Humanitarian and Educational Strategy

March will be seven years since the start of the conflict in Syria.  Today the vast majority of Syrian refugees in Lebanon find themselves impoverished and living with higher levels of despair than ever.

On December 27, 2017, the UNHCR released their 2017 survey. It found that overall, Syrian refugees are worse off today than they were when they arrived in Lebanon years ago. They have depleted the resources they brought with them. Add in the restricted livelihood opportunities due to lack of access to employment and legal residency.  All this makes it difficult for refugees to meet their family’s basic needs. Too many Syrian refugee families are forced to resort to negative coping practices that often leads to early marriage, child labor, and enslavement. Syrian refugees, including unaccompanied and separated children (orphans), who lack legal documentation are also in constant fear of being exposed and therefore, are vulnerable to exploitation. The overall situation is exacerbated by weak economic growth in Lebanon because of overstretched resources and services that are struggling to meet the additional needs. We know you agree as well that this situation is unacceptable – we can and must do better, together.

One statistic, that will upset you as much as it does us, is that food insecurity affects more than 9 out of 10 Syrian refugee families.  That fact alone gives our ministry a solid place to start.

What we know is that humanitarian aid by itself is never enough!  It must be done unconditionally and combined with conversations based on the compassionate heart of Jesus Christ (drawing people into a conversation rather than pushing them into a decision). If we do not do our best to serve basic needs, what right do we have to talk about the spiritual needs?   We might not increase the numbers of Syrian refugees involved in our humanitarian aid response to record heights this year, but in 2018, we will be more strategic with serving people living in despair – showing them and bringing them hope, the Hope of the Gospel of Jesus Christ.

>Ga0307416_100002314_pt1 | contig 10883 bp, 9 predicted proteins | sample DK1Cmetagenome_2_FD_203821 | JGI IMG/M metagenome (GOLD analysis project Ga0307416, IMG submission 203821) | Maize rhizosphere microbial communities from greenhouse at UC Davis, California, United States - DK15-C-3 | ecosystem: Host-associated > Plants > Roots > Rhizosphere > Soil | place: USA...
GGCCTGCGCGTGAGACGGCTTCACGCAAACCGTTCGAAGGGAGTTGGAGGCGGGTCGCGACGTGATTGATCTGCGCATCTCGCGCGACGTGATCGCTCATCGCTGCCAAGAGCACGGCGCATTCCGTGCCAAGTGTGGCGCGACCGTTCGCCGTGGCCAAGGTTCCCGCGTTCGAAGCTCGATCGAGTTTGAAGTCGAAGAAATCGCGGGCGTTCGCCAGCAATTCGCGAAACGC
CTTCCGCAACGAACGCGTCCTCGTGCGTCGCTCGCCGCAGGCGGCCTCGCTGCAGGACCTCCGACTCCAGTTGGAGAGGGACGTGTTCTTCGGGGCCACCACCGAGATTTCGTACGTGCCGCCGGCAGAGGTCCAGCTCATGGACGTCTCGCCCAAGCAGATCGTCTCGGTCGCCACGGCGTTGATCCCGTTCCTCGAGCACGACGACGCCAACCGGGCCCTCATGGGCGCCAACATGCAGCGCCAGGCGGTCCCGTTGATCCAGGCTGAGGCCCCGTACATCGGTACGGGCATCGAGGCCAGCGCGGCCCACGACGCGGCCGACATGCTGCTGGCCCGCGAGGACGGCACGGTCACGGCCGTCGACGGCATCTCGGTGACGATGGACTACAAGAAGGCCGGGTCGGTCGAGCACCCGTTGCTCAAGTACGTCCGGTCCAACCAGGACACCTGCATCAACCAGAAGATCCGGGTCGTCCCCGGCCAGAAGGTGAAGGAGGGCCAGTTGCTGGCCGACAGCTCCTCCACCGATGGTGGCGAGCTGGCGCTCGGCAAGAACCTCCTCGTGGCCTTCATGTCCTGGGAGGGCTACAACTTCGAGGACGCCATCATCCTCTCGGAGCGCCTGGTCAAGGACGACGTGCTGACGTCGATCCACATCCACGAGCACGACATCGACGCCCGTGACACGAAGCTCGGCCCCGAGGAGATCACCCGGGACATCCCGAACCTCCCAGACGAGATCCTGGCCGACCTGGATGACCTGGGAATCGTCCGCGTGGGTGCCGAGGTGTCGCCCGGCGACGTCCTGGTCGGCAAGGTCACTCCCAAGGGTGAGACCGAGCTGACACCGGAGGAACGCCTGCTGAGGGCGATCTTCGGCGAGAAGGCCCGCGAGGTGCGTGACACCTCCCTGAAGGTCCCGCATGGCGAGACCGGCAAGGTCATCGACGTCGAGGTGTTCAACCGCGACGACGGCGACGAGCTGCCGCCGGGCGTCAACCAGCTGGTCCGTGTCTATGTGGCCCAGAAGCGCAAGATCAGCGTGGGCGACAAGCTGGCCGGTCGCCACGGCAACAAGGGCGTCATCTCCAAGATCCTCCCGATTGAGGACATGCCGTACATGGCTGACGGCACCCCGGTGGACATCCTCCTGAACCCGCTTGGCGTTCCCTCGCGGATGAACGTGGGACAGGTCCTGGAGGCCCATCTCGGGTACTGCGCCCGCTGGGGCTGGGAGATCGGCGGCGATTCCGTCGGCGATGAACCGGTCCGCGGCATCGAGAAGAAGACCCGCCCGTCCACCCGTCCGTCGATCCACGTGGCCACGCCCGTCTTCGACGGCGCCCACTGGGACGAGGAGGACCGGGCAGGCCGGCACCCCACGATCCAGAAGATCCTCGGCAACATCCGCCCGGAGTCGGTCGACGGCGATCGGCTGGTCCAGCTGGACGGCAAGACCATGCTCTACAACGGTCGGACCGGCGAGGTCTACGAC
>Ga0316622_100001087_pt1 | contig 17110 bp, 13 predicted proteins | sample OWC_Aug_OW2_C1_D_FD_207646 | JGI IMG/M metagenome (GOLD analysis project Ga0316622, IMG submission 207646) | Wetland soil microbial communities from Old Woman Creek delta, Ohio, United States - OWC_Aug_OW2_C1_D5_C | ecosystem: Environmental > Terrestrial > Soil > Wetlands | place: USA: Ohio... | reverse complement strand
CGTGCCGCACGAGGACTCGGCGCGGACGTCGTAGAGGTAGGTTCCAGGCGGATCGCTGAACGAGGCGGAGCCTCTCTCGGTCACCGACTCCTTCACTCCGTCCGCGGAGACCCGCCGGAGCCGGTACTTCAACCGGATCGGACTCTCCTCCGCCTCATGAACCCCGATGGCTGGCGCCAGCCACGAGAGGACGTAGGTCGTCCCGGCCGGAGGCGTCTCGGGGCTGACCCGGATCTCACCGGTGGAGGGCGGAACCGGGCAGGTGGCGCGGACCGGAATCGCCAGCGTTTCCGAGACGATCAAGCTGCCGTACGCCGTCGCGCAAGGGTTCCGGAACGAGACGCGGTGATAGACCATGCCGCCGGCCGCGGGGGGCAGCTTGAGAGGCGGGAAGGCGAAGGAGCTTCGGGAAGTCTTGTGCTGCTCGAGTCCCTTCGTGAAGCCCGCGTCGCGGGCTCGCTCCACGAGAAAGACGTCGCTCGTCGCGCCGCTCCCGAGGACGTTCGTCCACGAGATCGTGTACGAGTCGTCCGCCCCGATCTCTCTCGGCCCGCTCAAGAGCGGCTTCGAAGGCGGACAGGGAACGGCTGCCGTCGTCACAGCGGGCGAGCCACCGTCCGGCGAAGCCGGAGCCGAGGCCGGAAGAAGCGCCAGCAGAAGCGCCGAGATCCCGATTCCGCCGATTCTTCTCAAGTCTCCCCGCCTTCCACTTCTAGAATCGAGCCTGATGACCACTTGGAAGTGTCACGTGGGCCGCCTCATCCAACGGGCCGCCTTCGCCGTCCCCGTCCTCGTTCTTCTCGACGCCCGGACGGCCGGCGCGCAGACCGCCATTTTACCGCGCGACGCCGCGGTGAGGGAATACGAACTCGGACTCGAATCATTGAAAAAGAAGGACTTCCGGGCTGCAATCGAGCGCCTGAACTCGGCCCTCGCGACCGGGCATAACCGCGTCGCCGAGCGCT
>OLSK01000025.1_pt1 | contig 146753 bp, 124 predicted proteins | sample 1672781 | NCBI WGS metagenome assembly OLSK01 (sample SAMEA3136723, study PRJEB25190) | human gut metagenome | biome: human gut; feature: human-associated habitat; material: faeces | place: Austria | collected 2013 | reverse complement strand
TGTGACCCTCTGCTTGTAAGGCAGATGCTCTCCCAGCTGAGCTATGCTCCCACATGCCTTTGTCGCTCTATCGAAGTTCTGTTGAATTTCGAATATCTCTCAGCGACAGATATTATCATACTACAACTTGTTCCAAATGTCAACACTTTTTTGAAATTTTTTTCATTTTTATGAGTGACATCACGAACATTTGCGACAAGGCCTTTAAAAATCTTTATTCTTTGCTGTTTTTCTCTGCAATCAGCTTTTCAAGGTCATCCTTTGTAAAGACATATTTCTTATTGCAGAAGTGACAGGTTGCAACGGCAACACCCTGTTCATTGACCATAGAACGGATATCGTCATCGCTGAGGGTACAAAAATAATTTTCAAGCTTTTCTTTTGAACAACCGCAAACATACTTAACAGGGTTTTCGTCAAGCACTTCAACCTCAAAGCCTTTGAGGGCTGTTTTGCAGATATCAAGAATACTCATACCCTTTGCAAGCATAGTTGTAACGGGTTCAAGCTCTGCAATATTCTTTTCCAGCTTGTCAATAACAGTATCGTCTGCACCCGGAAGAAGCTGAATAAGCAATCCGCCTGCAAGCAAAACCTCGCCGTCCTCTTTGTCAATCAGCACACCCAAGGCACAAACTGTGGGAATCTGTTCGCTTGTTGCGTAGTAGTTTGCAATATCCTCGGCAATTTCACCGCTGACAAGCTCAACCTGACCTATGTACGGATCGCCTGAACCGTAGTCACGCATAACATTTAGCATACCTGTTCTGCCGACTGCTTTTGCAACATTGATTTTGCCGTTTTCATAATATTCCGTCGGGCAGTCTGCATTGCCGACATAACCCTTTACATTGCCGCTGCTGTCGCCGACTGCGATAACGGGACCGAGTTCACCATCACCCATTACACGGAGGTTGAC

Our 2018 Humanitarian Aid & Educational strategy:

Our humanitarian aid response in 2018 will be combined with efforts to build long-term resilience in the refugees we serve. It’s not the number of refugees we serve that counts, it’s how many can we have a conversations with.  Our prayer, desire, and focus is on making sure each person is healthy and emotionally stable so they can make the best decisions possible about their situation, and be ready for the future.  Someday, when the war in Syria ends and the refugees no longer wear this title, it’s our aspiration to send them back as peace builders that are healthy, strong, equipped, and passionate to develop Syria into a nation for good. The people we are serving today will be the mission-force leaders of tomorrow.  We must continue to provide unconditional compassionate humanitarian aid to each family. Not building dependency but rather trust and strength.

Everything we do has two foundational pillars. A) Everything we do is done unconditionally; B) We work from context to content, never the other way around.

In 2018 we are more dedicated to these pillars than ever. (See our CEO’s article on Context to Content)

No “Lost Generation” is our heart’s prayer each day for the refugee children! This year we have enhanced our Educational Program by adding leadership habits to what the students are learning.   In 2018 we are adding new programs under our Hope on Wheels ministry that will help children right where they live to have fun, learn from Bible stories, sing songs, and develop as children should.

In 2018 we will continue to model, teach, and continually improve on reconciliation, leadership, and peace-building training, Character Traits, Bible Studies and Worship Gatherings as we continue to make disciples.

Your prayer and consistent financial investments allow us to build life long relationships.


Thank you so much!
Tom Atema

Comments are closed.